Recently, I came across an article from a wedding industry consultant that featured a photo of a group of influential wedding bloggers. In the same article, the issue of newbies flooding the pro’s territory was brought up. For instance, “brides who just adored chronicling every detail, decision and argument with their dearly beloved in their own wedding planning process are now blogging for the masses from the position of an expert and trying to monetize it.”
I’m shocked that this is even an issue, that there’s even an “us” vs. “them” divide. I’m sure a big number of the professional bloggers’ subscribers are the newbies brides who began their own planning blog. And those brides are probably referencing and sending links to those pro bloggers’ site (I certainly am), thereby helping their popularity . Isn’t that the whole idea of the “blogging community”? That we’re all supporting each other?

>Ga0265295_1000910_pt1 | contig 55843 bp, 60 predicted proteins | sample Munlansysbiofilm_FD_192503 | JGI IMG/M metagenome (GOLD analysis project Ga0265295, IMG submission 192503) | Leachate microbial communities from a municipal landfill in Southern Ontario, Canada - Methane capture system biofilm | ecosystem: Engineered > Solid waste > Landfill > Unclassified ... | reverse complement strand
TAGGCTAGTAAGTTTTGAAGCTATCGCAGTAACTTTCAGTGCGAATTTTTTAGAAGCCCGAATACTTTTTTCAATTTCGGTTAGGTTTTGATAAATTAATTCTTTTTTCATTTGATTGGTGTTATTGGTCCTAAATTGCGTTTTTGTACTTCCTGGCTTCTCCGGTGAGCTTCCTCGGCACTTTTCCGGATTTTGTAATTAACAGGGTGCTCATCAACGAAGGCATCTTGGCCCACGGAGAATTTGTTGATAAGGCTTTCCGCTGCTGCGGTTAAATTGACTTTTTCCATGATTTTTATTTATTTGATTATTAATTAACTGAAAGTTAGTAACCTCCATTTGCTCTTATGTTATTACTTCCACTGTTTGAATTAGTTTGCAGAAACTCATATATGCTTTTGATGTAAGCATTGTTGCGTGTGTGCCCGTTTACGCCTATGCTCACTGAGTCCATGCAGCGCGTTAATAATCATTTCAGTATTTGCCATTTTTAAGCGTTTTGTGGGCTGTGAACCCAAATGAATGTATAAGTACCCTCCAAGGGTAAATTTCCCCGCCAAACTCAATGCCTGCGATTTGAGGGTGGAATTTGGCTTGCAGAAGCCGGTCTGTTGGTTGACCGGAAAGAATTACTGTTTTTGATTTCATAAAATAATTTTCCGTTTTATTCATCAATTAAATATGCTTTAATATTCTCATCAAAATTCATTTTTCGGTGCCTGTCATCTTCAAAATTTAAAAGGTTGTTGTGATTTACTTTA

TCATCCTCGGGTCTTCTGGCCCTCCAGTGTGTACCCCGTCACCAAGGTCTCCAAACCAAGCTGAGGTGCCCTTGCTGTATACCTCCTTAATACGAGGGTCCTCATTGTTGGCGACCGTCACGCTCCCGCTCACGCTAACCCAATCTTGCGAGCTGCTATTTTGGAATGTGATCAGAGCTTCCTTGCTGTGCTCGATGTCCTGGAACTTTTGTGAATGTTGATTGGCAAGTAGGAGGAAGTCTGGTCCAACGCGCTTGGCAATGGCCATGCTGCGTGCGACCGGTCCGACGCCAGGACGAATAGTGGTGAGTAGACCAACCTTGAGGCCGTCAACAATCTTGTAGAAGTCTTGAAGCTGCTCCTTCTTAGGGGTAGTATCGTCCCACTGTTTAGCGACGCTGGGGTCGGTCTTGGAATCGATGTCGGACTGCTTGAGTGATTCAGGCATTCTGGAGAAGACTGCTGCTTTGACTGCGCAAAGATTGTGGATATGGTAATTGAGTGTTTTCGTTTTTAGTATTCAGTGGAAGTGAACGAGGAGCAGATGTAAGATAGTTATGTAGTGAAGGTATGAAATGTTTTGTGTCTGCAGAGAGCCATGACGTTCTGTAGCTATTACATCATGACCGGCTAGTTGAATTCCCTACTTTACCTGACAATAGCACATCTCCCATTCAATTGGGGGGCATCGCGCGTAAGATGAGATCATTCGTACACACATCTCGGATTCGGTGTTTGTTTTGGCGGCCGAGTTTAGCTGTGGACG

When I first started blogging, I thought long and hard about it. I knew it is a time consuming endeavor. But I felt and still feel real passion for it, the kind of non-stop thinking about the next post, can’t sleep until I write it, kind of imperative. And I also began because of the supposed camaraderie of the wedding blogging world. It seemed like everyone knew each other and were incredibly helpful and friendly based on reading comments & following blogrolls. Of course, I wanted to be a part of a supportive, creative, and entrepreneurial group of women who share my same passion.
But perhaps, I should have taken that first cold shoulder as a sign I am not one of the ladies who tea?
I hope that’s not the case, and that I’m being overly harsh. I hope I’m off the mark and wrong. If so, I’ll readily admit it because I don’t want to further incense the “us” vs. “them” sentiment. On the contrary, more than anything, I just want pro bloggers to know, we’re there because of you, because we aspire to be you, and that’s not such a bad thing.